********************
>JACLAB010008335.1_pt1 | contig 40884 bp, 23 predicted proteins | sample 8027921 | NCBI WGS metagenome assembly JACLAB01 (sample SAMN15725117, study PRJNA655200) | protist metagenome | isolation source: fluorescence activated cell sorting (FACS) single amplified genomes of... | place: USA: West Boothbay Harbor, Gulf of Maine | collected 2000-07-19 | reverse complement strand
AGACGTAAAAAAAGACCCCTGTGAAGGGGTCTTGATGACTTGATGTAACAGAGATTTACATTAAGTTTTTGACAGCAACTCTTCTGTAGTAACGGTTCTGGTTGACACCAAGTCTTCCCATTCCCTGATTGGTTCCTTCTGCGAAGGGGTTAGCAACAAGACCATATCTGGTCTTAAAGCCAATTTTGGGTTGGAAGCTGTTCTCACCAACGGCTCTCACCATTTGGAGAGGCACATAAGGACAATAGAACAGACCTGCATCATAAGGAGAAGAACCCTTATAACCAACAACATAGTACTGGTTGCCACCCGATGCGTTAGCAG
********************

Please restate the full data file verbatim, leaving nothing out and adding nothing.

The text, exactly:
>JACLAB010008335.1_pt1 | contig 40884 bp, 23 predicted proteins | sample 8027921 | NCBI WGS metagenome assembly JACLAB01 (sample SAMN15725117, study PRJNA655200) | protist metagenome | isolation source: fluorescence activated cell sorting (FACS) single amplified genomes of... | place: USA: West Boothbay Harbor, Gulf of Maine | collected 2000-07-19 | reverse complement strand
AGACGTAAAAAAAGACCCCTGTGAAGGGGTCTTGATGACTTGATGTAACAGAGATTTACATTAAGTTTTTGACAGCAACTCTTCTGTAGTAACGGTTCTGGTTGACACCAAGTCTTCCCATTCCCTGATTGGTTCCTTCTGCGAAGGGGTTAGCAACAAGACCATATCTGGTCTTAAAGCCAATTTTGGGTTGGAAGCTGTTCTCACCAACGGCTCTCACCATTTGGAGAGGCACATAAGGACAATAGAACAGACCTGCATCATAAGGAGAAGAACCCTTATAACCAACAACATAGTACTGGTTGCCACCCGATGCGTTAGCAG